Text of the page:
F1 to join coronavirus fight as races are scrapped

Ferrari team mechanics in action at the Interlagos circuit, in Sao Paulo, Brazil 14 November 2019. [Photo: EPA-EFE/SEBASTIAO MOREIRA]

Global motorsport Formula One is on hiatus because of the coronavirus outbreak but its best and brightest engineers are not: a new plan aims to harness their manufacturing know-how to build life-saving ventilators.

F1 mechanics and designers are accustomed to building cars that can hit 375 kilometres an hour or assembling aerodynamic wings that shave a race-winning hundredth of a second off a lap time. Now their talents could help save lives instead.

Championship teams Mercedes, McLaren, Williams, Red Bull, Renault and Racing Point – which all have their bases of operation in the United Kingdom – are assessing how to repurpose their facilities so that they can build ventilators instead.

The sport’s organisers announced that F1 is working in coordination with the UK government, universities and hospitals to judge whether its engineers can be of service but EURACTIV understands that teams could start work as early as this week.

“The teams are evaluating a number of routes in conjunction with existing manufacturers and organisations from the aerospace and automotive sectors,” F1 said in an official statement, adding that a “tangible outcome” should arrive in the coming days.

Prime Minister Boris Johnson has said that the UK needs at least 20,000 extra ventilators – which help critical patients breathe when the virus infection is at its worst – as demand threatens to outstrip the estimated supply of just 6,000.

F1 teams could be a real asset because their factories are already geared towards precision and high-value manufacturing. Personnel are likely to reverse engineer existing ventilators or work along official blueprint lines, rather than pioneer their own designs.

The UK government has already sent schematics to 60 major manufacturers – including Airbus and Rolls-Royce – and although there were doubts over whether such specialised companies could repurpose their facilities at short-notice, many have pledged to do so.

European standards body CEN-CENELEC did its part for the fight against coronavirus last week, making 11 blueprints for personal protection equipment free to use but the EU’s strict approval process risks stifling innovation, according to German MEP Pieter Liese.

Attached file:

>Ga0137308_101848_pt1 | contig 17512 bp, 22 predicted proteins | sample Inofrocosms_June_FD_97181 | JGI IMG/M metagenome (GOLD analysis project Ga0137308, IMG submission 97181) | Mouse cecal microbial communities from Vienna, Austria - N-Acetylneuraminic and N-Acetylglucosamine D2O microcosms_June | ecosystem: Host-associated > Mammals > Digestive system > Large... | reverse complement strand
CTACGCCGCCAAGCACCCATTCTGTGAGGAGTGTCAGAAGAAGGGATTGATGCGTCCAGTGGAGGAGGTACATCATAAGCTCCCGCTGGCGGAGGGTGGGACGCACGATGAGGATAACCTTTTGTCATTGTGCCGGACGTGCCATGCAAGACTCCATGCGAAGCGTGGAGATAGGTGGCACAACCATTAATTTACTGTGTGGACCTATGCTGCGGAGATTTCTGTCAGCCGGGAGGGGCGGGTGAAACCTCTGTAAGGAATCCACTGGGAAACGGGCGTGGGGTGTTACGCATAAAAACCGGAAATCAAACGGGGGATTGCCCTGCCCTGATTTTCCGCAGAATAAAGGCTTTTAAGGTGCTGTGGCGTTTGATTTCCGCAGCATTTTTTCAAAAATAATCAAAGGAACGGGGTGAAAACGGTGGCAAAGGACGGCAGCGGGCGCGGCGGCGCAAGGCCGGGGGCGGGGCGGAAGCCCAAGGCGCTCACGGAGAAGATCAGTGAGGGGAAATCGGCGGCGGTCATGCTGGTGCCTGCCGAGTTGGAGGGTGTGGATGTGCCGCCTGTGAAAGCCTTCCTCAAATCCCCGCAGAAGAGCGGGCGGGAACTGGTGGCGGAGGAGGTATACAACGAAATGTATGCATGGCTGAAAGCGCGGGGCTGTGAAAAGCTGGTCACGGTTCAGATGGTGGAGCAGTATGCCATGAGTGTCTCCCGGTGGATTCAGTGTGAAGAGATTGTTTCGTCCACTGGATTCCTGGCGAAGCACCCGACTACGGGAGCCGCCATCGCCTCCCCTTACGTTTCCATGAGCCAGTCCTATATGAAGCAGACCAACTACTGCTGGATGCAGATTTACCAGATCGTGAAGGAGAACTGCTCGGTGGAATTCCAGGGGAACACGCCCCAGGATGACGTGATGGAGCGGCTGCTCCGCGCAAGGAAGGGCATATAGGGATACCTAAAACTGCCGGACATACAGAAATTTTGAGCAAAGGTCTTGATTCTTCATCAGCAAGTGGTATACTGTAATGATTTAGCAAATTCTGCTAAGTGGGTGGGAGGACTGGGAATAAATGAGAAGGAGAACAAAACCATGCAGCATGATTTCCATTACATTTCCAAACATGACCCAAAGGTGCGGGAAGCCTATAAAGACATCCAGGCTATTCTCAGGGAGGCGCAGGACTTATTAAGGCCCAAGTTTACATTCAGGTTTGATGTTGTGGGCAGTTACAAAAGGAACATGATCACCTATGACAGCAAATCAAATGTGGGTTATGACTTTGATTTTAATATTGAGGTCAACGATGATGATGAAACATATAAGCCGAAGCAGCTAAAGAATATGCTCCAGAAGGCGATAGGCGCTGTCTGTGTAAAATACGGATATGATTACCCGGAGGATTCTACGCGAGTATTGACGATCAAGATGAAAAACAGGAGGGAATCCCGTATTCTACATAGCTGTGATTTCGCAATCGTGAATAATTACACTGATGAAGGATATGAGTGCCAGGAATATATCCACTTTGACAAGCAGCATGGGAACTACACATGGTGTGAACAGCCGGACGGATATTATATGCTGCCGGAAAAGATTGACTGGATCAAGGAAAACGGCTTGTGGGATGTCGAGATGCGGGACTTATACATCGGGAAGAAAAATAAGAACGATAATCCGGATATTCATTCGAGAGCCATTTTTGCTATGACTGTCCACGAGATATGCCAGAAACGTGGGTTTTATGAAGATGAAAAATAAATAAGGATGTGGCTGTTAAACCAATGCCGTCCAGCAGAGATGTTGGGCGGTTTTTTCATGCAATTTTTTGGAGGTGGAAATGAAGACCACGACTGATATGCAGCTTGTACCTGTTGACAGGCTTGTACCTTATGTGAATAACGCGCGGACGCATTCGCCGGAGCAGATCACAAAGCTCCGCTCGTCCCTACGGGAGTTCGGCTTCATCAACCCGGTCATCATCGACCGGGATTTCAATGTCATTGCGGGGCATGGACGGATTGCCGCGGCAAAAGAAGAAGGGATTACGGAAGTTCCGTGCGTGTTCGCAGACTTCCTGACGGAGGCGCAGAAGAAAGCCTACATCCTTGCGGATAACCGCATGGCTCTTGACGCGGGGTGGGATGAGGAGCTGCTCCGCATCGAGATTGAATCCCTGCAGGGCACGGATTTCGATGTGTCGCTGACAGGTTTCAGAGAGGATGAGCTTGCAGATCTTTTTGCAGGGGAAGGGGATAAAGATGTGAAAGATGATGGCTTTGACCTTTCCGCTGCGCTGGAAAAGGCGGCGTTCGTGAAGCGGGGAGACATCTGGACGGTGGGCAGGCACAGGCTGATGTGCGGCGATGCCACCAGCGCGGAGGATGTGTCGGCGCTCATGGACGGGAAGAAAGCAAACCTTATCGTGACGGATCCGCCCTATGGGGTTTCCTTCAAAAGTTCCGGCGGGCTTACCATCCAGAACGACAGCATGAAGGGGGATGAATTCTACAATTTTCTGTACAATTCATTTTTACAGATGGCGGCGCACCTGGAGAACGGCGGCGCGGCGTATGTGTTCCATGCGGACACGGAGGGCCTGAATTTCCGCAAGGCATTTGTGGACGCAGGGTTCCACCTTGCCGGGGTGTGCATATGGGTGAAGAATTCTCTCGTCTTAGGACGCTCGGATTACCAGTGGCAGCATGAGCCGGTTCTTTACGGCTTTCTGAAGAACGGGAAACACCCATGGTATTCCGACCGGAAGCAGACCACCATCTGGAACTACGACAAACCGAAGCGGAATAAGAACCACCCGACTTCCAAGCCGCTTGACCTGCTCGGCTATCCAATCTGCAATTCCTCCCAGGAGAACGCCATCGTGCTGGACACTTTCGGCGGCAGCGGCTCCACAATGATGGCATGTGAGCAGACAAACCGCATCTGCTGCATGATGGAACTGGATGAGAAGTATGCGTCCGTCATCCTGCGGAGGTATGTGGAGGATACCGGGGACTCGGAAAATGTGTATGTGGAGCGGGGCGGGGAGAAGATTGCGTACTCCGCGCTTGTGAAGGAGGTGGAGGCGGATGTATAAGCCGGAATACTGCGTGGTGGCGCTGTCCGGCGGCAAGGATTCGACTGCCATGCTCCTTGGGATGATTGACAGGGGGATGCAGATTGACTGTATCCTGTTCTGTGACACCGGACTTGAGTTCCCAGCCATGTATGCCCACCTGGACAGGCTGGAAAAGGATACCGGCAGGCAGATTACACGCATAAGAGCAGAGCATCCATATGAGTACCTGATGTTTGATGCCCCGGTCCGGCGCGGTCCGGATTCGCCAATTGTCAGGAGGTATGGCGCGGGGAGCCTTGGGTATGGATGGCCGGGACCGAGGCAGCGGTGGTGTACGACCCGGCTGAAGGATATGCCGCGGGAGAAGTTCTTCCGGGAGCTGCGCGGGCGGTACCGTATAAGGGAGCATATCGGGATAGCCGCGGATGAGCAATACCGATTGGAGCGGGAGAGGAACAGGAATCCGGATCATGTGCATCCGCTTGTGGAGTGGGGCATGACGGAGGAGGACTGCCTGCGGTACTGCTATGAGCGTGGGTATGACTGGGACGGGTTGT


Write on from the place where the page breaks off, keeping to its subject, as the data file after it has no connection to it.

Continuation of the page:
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The EU’s strict approval procedure for medical devices must temporarily be relaxed during the COVID-19 outbreak in order to allow ramping up production of vital equipment such as ventilators, a German lawmaker in the European Parliament has warned.

Sport with time on its hands

The F1 calendar’s first race in Australia was cancelled earlier this month and five more have now followed in the Melbourne round’s footsteps. A tentative start-date in mid-June at the Canadian grand prix looks in serious doubt too.

Toto Wolff, the team boss of championship-winning team Mercedes, acknowledged in an open letter to fans that F1 is “by no means essential” and insisted that the health and well-being of fans and team-members is the priority.

Mercedes driver Lewis Hamilton went into self-isolation at the weekend after British actor Idris Elba – who Hamilton met recently – announced that he had tested positive for coronavirus.

Engineers might soon be building life-saving equipment but drivers also have at least two months of down-time to fill. On Sunday (22 March), some of them participated in the sport’s first ever ‘e-prix’, which brought together drivers and celebrities in an online competition.

F1 intends to replace every cancelled round of its calendar with a similar event, although no championship points or prize money are on offer.

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Formula One championship-winning team Mercedes has announced this week that it aims to become carbon-neutral by the end of 2020, as the glitzy motorsport continues its drive to go green.

[Edited by Samuel Stolton]

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